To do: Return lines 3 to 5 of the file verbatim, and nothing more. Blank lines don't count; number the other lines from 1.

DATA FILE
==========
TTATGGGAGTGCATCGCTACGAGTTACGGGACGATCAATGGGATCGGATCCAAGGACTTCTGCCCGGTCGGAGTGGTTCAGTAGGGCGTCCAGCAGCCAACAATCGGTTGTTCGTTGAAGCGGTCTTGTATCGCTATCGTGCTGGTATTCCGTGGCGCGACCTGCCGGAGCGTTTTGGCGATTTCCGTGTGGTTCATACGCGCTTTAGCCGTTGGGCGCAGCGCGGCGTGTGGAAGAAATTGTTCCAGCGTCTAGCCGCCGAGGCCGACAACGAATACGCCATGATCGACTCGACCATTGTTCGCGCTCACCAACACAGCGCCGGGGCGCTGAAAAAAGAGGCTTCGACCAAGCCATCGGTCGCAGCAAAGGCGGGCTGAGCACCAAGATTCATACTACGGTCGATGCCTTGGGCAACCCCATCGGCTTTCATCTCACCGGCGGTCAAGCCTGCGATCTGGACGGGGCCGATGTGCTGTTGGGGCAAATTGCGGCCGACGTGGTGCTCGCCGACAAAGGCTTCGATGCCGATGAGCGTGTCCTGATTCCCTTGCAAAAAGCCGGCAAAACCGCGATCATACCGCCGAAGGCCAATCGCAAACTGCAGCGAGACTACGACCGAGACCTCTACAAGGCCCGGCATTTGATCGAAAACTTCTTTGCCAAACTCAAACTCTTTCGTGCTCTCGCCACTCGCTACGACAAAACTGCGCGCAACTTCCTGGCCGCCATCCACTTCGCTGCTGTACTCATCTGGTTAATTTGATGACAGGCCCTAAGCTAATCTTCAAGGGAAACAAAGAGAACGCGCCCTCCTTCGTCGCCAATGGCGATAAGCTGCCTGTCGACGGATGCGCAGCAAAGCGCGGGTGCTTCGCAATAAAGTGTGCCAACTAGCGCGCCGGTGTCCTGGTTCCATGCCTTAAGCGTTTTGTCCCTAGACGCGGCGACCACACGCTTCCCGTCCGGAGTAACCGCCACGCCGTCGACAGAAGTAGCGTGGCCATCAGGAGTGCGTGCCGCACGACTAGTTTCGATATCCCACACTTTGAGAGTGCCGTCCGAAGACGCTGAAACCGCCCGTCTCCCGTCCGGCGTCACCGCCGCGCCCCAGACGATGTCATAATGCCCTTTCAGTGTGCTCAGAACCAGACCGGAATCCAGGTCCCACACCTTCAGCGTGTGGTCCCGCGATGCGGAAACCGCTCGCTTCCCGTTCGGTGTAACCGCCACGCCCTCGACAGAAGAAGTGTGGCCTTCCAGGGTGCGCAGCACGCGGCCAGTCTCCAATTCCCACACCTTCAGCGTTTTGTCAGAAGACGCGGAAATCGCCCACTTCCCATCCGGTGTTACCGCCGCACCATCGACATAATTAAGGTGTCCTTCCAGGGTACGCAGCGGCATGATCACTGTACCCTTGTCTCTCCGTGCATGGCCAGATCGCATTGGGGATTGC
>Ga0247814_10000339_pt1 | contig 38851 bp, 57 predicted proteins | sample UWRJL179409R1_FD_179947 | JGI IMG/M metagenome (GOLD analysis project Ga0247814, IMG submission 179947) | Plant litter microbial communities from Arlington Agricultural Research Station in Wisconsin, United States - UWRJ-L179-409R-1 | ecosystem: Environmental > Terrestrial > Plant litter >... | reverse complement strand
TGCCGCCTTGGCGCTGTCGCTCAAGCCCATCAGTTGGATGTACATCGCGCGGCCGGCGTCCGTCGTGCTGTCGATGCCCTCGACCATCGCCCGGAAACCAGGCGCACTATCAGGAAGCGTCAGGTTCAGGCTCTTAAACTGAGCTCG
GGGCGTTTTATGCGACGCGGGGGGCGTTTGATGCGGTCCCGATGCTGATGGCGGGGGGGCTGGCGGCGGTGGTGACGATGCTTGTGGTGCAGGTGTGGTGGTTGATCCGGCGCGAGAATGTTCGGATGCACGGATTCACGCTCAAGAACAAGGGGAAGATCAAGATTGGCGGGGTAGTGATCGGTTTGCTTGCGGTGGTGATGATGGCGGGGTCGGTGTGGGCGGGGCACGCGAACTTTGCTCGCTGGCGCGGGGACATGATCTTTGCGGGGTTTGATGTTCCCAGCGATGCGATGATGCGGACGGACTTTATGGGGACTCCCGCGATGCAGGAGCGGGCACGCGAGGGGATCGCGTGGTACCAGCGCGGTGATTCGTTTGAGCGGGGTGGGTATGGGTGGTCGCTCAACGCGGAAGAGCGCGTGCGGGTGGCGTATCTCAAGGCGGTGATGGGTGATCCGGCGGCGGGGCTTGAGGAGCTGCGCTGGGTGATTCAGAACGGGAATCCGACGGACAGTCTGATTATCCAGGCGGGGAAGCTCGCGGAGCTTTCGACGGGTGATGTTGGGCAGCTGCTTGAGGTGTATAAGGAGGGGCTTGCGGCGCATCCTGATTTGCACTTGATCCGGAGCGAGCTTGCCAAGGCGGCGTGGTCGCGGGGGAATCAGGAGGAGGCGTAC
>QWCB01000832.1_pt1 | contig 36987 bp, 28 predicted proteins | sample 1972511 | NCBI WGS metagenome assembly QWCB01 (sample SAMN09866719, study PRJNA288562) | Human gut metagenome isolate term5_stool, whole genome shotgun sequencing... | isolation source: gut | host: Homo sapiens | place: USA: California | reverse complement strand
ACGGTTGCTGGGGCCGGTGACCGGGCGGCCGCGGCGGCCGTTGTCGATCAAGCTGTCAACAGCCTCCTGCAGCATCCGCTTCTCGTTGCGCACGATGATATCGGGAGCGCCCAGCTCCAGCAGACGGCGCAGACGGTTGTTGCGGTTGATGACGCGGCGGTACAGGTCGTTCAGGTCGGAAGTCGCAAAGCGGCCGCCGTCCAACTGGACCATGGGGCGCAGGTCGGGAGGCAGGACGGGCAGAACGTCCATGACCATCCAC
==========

TGCCGCCTTGGCGCTGTCGCTCAAGCCCATCAGTTGGATGTACATCGCGCGGCCGGCGTCCGTCGTGCTGTCGATGCCCTCGACCATCGCCCGGAAACCAGGCGCACTATCAGGAAGCGTCAGGTTCAGGCTCTTAAACTGAGCTCG
GGGCGTTTTATGCGACGCGGGGGGCGTTTGATGCGGTCCCGATGCTGATGGCGGGGGGGCTGGCGGCGGTGGTGACGATGCTTGTGGTGCAGGTGTGGTGGTTGATCCGGCGCGAGAATGTTCGGATGCACGGATTCACGCTCAAGAACAAGGGGAAGATCAAGATTGGCGGGGTAGTGATCGGTTTGCTTGCGGTGGTGATGATGGCGGGGTCGGTGTGGGCGGGGCACGCGAACTTTGCTCGCTGGCGCGGGGACATGATCTTTGCGGGGTTTGATGTTCCCAGCGATGCGATGATGCGGACGGACTTTATGGGGACTCCCGCGATGCAGGAGCGGGCACGCGAGGGGATCGCGTGGTACCAGCGCGGTGATTCGTTTGAGCGGGGTGGGTATGGGTGGTCGCTCAACGCGGAAGAGCGCGTGCGGGTGGCGTATCTCAAGGCGGTGATGGGTGATCCGGCGGCGGGGCTTGAGGAGCTGCGCTGGGTGATTCAGAACGGGAATCCGACGGACAGTCTGATTATCCAGGCGGGGAAGCTCGCGGAGCTTTCGACGGGTGATGTTGGGCAGCTGCTTGAGGTGTATAAGGAGGGGCTTGCGGCGCATCCTGATTTGCACTTGATCCGGAGCGAGCTTGCCAAGGCGGCGTGGTCGCGGGGGAATCAGGAGGAGGCGTAC
>QWCB01000832.1_pt1 | contig 36987 bp, 28 predicted proteins | sample 1972511 | NCBI WGS metagenome assembly QWCB01 (sample SAMN09866719, study PRJNA288562) | Human gut metagenome isolate term5_stool, whole genome shotgun sequencing... | isolation source: gut | host: Homo sapiens | place: USA: California | reverse complement strand